OCT 16TH 2020


Fallingwater sits within the Valley and Ridge Physiographic province which is divided into the Allegheny Mountain Section and the Pittsburgh Low Plateau Section within the area. The Western slope of Chestnut Ridge is the boundary between the two sub-sections, which puts Fallingwater in the more eastern Allegheny Mountain Section. To the east is the Allegheny Structural Front where deformation styles change significantly and are capped by the horizontally tilted erosion-resistant Pottsville Formation.  

Before the Allegheny Orogeny majority of Pennsylvania and the more western surrounding states were under the Appalachian Basin complex which acted like a delta/shoreline for an ocean (Catskill Delta). Sediment was placed in the marine environment from the eastern eroding Arcadian orogenic highlands to the southeast. This range was built up during the middle to late Devonian (393 to 359 million years ago) in Maryland, New York, and southeastern Pennsylvania.  


To the northwest, the Laurentian Shield (Canadian Shield) was another source for eroding sediment. The shield today is a massive section of exposed Precambrian rock layers. The area is also a part of the North American Craton where very old polydeformed crystalline basement rock is located, this can only happen when the continental crust has been through profound degrees of metamorphism continually and now remains very stable.  


The Last mountain building event to affect the Fallingwater area was the Allegheny Orogeny, this affected the Appalachians during the Permian period (299 - 251million years ago) as Laurentia and Gondwana (Africa) converged.


The Allegheny deformation was developed by a low angle-thrust that extended westward, it was mostly developed through the hanging wall of an allochthon as thrust faults and fold-to-thrust structures. An allochthon is a block of rock which has been moved from the original location of deposition and formation, this is usually formed from low-angle thrust faults. In the Piedmont zone, strike-slip faults trending towards the northeast along with dextral shear zones where the fault block moved horizontally are common and represent very early deformation from the Orogeny.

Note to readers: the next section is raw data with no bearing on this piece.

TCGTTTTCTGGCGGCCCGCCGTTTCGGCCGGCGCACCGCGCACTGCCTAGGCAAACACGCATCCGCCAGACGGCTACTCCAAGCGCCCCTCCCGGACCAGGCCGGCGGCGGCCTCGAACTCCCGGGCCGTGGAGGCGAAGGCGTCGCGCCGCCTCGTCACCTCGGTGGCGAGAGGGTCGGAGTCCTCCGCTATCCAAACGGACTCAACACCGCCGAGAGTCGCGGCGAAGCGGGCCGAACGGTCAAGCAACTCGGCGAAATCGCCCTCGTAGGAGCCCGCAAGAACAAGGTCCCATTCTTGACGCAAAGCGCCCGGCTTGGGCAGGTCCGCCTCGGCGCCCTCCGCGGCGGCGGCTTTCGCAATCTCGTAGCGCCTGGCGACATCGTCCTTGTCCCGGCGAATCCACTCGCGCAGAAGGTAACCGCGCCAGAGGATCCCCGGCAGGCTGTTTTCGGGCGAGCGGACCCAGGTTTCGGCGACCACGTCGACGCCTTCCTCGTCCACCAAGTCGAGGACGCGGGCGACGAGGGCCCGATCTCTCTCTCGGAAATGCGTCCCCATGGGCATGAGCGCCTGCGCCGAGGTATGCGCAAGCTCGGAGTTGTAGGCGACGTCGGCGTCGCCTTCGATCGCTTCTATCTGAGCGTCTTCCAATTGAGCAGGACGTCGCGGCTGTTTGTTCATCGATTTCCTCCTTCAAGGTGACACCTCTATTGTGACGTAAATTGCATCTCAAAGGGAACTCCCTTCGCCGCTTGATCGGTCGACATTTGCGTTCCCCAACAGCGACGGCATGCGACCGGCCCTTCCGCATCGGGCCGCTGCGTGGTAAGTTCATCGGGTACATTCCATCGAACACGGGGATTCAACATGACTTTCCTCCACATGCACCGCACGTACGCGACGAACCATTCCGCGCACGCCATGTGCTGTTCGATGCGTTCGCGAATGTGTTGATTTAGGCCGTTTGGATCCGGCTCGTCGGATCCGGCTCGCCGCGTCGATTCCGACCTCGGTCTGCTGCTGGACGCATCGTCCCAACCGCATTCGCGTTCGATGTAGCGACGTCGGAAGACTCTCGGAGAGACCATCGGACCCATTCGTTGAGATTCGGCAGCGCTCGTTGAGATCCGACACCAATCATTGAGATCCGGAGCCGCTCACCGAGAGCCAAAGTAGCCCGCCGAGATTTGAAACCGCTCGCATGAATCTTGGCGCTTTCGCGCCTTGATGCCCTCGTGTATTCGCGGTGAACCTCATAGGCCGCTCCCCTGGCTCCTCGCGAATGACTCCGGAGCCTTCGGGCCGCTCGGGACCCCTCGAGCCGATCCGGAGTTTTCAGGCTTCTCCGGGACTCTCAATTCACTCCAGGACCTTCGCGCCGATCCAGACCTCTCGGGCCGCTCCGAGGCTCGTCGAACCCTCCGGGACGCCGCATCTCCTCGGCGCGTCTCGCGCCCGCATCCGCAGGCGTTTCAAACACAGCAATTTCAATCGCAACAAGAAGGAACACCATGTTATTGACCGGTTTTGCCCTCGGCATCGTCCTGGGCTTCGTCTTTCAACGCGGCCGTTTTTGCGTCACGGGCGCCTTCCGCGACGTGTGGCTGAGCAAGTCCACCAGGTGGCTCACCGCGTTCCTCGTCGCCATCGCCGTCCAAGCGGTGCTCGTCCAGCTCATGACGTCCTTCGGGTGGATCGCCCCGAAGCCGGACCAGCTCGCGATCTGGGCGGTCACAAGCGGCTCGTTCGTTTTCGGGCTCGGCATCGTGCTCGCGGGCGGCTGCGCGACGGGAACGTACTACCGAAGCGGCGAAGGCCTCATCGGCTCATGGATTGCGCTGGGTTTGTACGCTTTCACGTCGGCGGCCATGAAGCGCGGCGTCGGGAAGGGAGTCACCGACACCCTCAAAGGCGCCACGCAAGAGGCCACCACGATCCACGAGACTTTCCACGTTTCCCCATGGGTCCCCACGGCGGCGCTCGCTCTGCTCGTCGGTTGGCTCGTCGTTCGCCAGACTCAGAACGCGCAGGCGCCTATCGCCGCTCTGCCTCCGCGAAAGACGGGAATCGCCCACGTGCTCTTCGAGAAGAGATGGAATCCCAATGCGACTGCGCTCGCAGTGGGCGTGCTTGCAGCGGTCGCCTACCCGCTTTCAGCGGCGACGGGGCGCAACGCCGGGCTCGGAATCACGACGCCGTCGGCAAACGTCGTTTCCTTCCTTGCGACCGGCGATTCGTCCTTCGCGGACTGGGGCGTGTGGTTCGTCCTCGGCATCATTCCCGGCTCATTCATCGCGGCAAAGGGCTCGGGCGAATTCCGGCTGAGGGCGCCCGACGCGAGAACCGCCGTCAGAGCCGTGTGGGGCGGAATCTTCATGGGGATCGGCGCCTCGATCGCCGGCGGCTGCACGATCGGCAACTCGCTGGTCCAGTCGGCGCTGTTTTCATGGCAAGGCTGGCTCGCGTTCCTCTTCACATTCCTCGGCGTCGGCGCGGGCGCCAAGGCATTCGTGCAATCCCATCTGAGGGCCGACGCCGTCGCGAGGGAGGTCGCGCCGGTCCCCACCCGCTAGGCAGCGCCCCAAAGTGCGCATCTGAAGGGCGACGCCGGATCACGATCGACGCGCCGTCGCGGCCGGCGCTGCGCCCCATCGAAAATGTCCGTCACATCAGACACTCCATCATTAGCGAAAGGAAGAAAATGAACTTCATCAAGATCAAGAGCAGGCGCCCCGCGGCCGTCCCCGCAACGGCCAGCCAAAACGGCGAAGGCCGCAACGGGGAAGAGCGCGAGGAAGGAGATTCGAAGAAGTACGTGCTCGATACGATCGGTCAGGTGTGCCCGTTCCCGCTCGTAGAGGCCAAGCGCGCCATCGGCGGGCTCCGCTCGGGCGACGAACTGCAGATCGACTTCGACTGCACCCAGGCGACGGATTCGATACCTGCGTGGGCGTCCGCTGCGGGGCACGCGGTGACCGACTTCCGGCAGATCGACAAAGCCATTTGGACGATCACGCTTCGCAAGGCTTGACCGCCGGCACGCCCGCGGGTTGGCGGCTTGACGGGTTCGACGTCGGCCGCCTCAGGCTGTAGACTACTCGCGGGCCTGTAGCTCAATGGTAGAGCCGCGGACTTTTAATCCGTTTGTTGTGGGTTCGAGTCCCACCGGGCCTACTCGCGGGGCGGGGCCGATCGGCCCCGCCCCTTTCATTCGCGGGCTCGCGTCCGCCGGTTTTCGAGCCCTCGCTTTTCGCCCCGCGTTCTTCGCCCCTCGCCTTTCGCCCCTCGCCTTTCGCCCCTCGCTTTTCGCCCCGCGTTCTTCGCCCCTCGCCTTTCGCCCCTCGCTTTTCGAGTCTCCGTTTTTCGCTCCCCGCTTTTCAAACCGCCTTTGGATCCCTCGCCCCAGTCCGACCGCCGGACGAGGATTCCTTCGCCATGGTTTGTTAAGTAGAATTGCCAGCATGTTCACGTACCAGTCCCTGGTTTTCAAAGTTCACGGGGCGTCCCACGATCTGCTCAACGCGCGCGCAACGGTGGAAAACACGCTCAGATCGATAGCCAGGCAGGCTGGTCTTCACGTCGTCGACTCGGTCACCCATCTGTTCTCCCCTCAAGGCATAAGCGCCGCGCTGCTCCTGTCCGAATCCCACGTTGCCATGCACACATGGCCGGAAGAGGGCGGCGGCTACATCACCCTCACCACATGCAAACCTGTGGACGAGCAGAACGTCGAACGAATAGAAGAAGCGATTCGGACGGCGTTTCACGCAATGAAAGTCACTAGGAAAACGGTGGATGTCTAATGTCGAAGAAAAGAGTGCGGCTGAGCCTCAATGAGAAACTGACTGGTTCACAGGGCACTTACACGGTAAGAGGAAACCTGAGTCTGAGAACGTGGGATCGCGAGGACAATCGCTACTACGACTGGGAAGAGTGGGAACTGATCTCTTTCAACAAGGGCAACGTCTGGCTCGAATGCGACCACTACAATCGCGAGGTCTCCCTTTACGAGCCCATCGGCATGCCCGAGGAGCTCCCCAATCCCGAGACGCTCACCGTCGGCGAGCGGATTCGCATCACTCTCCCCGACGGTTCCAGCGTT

Bituminous Coal Fields

Massive mining operations within Southern Pennsylvania exist for the Bituminous Coal Fields present within several sedimentary formations, mining extends into 21 separate counties in Pennsylvania alone. The Lower Kittanning Coal Bed of the Millstone Run 'Formation' is usually surfaced mined and is the most widespread in the coalfield. Fallingwater does not lie within the main Bituminous Coal Field but it is still surrounded by it, the thin gap in the field extends to the north into the next county over (Westmoreland County) as Fallingwater is located within Fayette County. 

Pottsville Formation

The older Pottsville Formation was once called the Pottsville Group but that has since been abandoned and replaced with formation in all states but Pennsylvania, as its split into formations based on coal seams. 

Grey sandstone and conglomerate are what dominate the formation but it also contains shale, claystone, limestone, and coal. The formation was deposited within the lower/middle Pennsylvanian age (323 to 307 million years ago) and is the youngest section of two in the Carboniferous.